But we are here, and life goes on. Ebert embraced change more quickly and more vividly than most people I can think of, and found ways to filter his values down through the current reality, not waxed nostalgia for the way things used to be. For all its trappings in a 93-year-old theatre (with, seriously, the best popcorn in the world) with a single screen upon which no images are shown in 3-D, Ebertfest is nonetheless a thoroughly modern festival, technologically engaged, abreast of the way that film, filmgoing, and film criticism are advancing in 2014.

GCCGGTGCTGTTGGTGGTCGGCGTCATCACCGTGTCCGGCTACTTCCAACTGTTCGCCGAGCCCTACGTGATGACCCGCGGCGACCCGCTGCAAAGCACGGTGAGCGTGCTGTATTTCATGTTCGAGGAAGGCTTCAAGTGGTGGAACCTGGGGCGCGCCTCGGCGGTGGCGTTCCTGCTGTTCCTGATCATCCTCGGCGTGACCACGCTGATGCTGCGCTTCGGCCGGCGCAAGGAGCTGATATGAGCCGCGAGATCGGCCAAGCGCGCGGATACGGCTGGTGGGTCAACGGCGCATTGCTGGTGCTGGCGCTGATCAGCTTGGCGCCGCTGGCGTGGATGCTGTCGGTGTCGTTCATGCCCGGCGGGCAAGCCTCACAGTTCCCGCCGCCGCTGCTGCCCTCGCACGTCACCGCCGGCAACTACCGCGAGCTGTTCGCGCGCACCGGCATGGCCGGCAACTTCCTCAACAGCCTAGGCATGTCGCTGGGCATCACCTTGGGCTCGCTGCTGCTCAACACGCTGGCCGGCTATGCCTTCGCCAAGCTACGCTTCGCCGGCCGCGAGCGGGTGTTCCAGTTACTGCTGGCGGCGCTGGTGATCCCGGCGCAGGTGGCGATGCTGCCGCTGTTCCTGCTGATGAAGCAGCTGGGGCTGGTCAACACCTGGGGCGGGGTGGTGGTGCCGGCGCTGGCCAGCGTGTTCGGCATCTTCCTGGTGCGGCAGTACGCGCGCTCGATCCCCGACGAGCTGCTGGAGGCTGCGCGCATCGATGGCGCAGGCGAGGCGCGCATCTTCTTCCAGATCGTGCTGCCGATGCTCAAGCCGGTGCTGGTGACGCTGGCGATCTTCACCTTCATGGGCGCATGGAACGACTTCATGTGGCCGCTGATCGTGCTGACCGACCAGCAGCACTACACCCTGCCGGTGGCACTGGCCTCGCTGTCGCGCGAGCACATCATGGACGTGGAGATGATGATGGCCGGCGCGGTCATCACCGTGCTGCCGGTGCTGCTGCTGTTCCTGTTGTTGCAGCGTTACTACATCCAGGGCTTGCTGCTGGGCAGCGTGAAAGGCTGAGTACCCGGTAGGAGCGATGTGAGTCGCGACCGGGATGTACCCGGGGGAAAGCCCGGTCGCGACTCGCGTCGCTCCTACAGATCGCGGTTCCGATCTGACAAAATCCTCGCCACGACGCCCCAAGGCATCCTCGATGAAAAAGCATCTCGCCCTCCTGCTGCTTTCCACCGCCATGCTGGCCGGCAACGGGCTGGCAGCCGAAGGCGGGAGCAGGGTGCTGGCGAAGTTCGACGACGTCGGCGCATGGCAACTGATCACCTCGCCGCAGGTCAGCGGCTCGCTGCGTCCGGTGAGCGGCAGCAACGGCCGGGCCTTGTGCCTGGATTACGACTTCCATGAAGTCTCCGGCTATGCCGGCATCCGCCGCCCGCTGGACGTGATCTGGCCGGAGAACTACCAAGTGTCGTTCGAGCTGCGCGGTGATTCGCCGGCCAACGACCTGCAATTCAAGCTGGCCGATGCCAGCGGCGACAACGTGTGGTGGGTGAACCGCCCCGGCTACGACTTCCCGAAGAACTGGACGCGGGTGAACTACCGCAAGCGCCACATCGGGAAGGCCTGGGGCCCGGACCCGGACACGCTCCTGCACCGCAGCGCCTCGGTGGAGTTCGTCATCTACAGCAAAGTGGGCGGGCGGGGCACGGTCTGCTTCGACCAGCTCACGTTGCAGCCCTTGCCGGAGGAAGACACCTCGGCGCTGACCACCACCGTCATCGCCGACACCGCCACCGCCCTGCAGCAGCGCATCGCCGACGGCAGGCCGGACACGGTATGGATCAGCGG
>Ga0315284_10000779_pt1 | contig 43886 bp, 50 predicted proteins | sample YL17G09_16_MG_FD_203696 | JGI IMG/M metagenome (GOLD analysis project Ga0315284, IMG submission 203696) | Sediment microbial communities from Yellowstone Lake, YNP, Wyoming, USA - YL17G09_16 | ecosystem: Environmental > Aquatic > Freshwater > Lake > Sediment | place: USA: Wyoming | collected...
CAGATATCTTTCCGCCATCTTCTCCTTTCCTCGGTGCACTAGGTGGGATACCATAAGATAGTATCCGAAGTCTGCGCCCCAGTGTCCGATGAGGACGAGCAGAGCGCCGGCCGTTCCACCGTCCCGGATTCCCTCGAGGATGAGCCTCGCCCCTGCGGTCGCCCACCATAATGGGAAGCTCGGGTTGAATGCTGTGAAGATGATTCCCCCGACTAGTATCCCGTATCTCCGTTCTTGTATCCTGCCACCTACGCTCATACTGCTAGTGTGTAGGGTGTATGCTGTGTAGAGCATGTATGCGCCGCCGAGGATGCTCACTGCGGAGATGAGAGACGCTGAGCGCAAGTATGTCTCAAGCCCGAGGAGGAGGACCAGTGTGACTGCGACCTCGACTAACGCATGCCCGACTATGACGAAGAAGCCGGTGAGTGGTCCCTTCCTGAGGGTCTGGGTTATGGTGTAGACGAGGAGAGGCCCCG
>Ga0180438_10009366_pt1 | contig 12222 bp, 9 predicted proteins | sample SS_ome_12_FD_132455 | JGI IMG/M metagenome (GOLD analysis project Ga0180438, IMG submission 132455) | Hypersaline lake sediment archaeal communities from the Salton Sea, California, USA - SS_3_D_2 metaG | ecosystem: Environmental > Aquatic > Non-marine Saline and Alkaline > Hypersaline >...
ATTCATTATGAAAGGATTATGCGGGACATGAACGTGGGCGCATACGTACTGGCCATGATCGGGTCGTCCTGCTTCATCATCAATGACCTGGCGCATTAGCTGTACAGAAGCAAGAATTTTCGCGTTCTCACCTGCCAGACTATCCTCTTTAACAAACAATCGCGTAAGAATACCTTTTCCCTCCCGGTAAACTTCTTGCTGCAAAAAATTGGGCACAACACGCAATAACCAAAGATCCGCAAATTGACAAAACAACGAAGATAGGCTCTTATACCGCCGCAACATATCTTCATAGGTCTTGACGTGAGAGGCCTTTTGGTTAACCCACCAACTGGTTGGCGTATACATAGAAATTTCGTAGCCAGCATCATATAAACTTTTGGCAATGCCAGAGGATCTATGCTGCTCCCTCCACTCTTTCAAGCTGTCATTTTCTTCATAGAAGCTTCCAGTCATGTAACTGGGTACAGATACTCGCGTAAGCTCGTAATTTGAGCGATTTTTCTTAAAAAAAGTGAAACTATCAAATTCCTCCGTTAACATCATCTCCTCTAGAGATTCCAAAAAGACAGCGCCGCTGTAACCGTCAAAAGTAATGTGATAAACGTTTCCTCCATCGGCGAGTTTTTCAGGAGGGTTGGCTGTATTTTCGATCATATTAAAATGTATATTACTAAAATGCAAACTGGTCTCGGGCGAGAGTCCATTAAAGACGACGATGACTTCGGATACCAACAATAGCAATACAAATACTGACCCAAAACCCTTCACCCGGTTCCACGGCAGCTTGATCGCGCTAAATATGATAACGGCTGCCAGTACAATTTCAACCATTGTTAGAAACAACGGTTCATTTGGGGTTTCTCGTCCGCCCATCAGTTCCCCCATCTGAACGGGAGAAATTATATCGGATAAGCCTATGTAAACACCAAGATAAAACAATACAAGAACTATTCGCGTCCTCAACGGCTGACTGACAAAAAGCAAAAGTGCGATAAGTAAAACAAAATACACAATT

The festival aspires towards a future state that is, perhaps, inevitable. Someday soon, events like this may be among the last public opportunities to examine film as soaring pop art, with large crowds of like-minded enthusiasts. May Ebertfest march on 'till the last candle goes out.
Destroy All Monsters is a weekly column on Hollywood and pop culture. Matt Brown is in Toronto and on Twitter. His podcast, Mamo!, recorded five episodes at the Roger Ebert film festival, which you can listen to here.